Heritage secrets of Scotland's forests go online

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Anyone interested in finding out about some of Scotland’s hidden cultural heritage can now take advantage of a new online resource from Forestry Commission Scotland.

Managing Scotland’s 660,000ha (around 660 km2) of forest and woodland is not just about the trees. There are also many interesting archaeological and historical sites that can provide visitors with a glimpse of Scotland’s distant – and more recent – past.

The new Cultural Heritage Information Resource has begun to list websites, books and library resources that can offer history, heritage and archaeology buffs a starting point for gathering ideas for places to visit and things to see and do.

Matt Ritchie, the Commission’s archaeologist, said:

“Building on the success of the Forest Heritage Scotland project (www.forestheritagescotland.com), we have created a guide for anyone involved in Ranger Services, providing them with ideas on how to develop or run activities and visits that will help people of all ages to engage with and think about their cultural heritage.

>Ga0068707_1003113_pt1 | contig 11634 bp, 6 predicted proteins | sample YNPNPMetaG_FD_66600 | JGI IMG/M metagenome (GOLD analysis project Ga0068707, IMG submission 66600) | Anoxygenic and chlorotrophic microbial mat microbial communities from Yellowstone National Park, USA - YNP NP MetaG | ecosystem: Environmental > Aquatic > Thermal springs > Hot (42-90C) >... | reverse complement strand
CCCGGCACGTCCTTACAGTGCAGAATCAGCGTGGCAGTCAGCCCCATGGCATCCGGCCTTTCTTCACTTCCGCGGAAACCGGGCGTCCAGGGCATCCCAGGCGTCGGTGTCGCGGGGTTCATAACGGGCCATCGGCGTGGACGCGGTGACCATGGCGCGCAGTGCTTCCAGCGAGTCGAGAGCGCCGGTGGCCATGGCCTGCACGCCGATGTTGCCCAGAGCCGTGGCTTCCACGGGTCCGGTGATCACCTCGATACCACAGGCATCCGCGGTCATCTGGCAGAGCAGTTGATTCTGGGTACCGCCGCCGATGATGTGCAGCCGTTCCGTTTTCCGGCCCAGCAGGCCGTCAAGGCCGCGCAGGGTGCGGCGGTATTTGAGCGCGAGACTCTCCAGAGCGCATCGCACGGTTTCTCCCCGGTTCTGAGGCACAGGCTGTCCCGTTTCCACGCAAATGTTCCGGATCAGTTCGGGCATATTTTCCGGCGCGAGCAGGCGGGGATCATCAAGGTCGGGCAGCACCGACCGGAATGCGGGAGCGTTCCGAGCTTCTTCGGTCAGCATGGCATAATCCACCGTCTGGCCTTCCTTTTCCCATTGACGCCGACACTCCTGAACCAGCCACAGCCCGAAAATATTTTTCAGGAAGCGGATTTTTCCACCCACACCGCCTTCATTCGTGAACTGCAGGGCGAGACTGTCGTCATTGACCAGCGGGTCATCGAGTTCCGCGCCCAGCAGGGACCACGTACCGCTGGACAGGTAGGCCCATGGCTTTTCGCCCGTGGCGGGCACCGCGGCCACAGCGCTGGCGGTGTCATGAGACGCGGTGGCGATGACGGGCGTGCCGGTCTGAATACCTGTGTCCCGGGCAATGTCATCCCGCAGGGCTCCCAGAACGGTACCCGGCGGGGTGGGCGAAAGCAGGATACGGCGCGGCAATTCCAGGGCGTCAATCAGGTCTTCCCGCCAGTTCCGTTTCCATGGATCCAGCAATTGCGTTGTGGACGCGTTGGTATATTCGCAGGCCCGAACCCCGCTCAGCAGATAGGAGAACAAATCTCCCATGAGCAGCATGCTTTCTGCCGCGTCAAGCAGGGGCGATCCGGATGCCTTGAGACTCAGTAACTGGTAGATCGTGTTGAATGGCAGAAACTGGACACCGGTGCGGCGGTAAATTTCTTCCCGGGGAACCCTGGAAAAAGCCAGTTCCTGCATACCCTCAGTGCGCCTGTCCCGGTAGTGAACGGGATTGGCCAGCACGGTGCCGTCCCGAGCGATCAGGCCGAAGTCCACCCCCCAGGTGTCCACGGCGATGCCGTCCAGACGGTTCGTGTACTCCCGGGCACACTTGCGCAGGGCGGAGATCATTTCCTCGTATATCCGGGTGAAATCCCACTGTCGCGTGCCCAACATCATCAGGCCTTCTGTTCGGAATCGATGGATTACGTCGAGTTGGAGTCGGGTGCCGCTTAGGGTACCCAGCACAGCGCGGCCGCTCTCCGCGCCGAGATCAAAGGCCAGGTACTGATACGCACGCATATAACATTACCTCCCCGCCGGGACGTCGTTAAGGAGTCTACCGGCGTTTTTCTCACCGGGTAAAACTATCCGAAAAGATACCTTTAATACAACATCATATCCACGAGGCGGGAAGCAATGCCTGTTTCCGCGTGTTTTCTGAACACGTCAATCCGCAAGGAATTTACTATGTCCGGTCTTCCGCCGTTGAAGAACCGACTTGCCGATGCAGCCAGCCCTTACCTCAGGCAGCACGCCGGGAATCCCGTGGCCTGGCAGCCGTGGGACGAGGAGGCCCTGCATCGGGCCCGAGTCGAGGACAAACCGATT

“Although it’s mainly there to help Rangers, it contains a huge list of published and online resources that will be really useful for anyone who wants to pursue their own projects and interest in exploring Scotland’s heritage.”

The new web pages also list 36 of Scotland’s heritage trees, giving information about each of the specimen species, the individual tree’s history and where to find them.

Matt added:

“This is a great opportunity for people to find out much more about what there is to see and experience in Scotland’s forests.”

For more information visit www.forestry.gov.uk/culturalheritageresources

1) Forestry Commission Scotland serves as the Scottish Government’s forestry directorate and works to protect, manage and expand the forests and woodlands of Scotland’s 660,000 hectare national forest estate. The Commission’s woodlands make a positive contribution to the well-being of Scotland’s people and their communities. Local woodlands act as a catalyst for communities to meet up, get involved with projects and pursue interests, or simply enjoy the many walking trails, bike rides and peace and quiet that forests and woodlands can offer. www.forestry.gov.uk/scotland

e-mail: paul.munro@forestry.gsi.gov.uk